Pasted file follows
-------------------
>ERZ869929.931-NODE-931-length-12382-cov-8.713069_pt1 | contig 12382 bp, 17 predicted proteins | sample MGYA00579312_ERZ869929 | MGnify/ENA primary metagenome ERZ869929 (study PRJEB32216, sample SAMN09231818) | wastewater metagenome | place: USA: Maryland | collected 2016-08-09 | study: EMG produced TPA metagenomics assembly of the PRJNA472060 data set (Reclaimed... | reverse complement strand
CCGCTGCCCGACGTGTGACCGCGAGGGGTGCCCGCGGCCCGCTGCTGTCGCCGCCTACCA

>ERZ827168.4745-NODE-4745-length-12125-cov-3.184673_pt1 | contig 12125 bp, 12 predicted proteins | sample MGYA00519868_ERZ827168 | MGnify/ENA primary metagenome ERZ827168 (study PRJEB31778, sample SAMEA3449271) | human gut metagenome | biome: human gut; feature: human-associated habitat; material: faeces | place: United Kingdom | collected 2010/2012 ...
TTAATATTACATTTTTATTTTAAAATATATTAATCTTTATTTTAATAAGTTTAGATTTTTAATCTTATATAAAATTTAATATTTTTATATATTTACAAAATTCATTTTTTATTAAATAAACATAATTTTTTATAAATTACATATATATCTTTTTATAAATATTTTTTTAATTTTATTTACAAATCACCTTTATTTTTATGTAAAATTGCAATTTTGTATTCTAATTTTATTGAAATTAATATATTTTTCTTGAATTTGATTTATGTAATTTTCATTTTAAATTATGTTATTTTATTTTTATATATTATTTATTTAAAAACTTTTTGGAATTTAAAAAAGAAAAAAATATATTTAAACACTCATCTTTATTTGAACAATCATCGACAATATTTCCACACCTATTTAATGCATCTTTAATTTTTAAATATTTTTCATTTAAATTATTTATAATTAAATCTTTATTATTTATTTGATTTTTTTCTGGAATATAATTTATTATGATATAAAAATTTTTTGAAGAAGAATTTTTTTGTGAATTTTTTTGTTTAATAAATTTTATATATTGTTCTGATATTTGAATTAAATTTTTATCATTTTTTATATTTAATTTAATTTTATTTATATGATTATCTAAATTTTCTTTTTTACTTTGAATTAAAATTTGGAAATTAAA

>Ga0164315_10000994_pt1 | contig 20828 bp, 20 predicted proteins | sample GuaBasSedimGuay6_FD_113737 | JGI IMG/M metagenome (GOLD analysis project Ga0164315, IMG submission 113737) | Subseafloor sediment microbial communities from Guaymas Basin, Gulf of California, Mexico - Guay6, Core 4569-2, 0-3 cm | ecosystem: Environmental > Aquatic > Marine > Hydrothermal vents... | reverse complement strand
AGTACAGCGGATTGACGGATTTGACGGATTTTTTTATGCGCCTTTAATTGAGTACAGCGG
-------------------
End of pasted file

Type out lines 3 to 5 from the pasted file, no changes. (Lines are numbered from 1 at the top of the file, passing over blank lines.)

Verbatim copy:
>ERZ827168.4745-NODE-4745-length-12125-cov-3.184673_pt1 | contig 12125 bp, 12 predicted proteins | sample MGYA00519868_ERZ827168 | MGnify/ENA primary metagenome ERZ827168 (study PRJEB31778, sample SAMEA3449271) | human gut metagenome | biome: human gut; feature: human-associated habitat; material: faeces | place: United Kingdom | collected 2010/2012 ...
TTAATATTACATTTTTATTTTAAAATATATTAATCTTTATTTTAATAAGTTTAGATTTTTAATCTTATATAAAATTTAATATTTTTATATATTTACAAAATTCATTTTTTATTAAATAAACATAATTTTTTATAAATTACATATATATCTTTTTATAAATATTTTTTTAATTTTATTTACAAATCACCTTTATTTTTATGTAAAATTGCAATTTTGTATTCTAATTTTATTGAAATTAATATATTTTTCTTGAATTTGATTTATGTAATTTTCATTTTAAATTATGTTATTTTATTTTTATATATTATTTATTTAAAAACTTTTTGGAATTTAAAAAAGAAAAAAATATATTTAAACACTCATCTTTATTTGAACAATCATCGACAATATTTCCACACCTATTTAATGCATCTTTAATTTTTAAATATTTTTCATTTAAATTATTTATAATTAAATCTTTATTATTTATTTGATTTTTTTCTGGAATATAATTTATTATGATATAAAAATTTTTTGAAGAAGAATTTTTTTGTGAATTTTTTTGTTTAATAAATTTTATATATTGTTCTGATATTTGAATTAAATTTTTATCATTTTTTATATTTAATTTAATTTTATTTATATGATTATCTAAATTTTCTTTTTTACTTTGAATTAAAATTTGGAAATTAAA

>Ga0164315_10000994_pt1 | contig 20828 bp, 20 predicted proteins | sample GuaBasSedimGuay6_FD_113737 | JGI IMG/M metagenome (GOLD analysis project Ga0164315, IMG submission 113737) | Subseafloor sediment microbial communities from Guaymas Basin, Gulf of California, Mexico - Guay6, Core 4569-2, 0-3 cm | ecosystem: Environmental > Aquatic > Marine > Hydrothermal vents... | reverse complement strand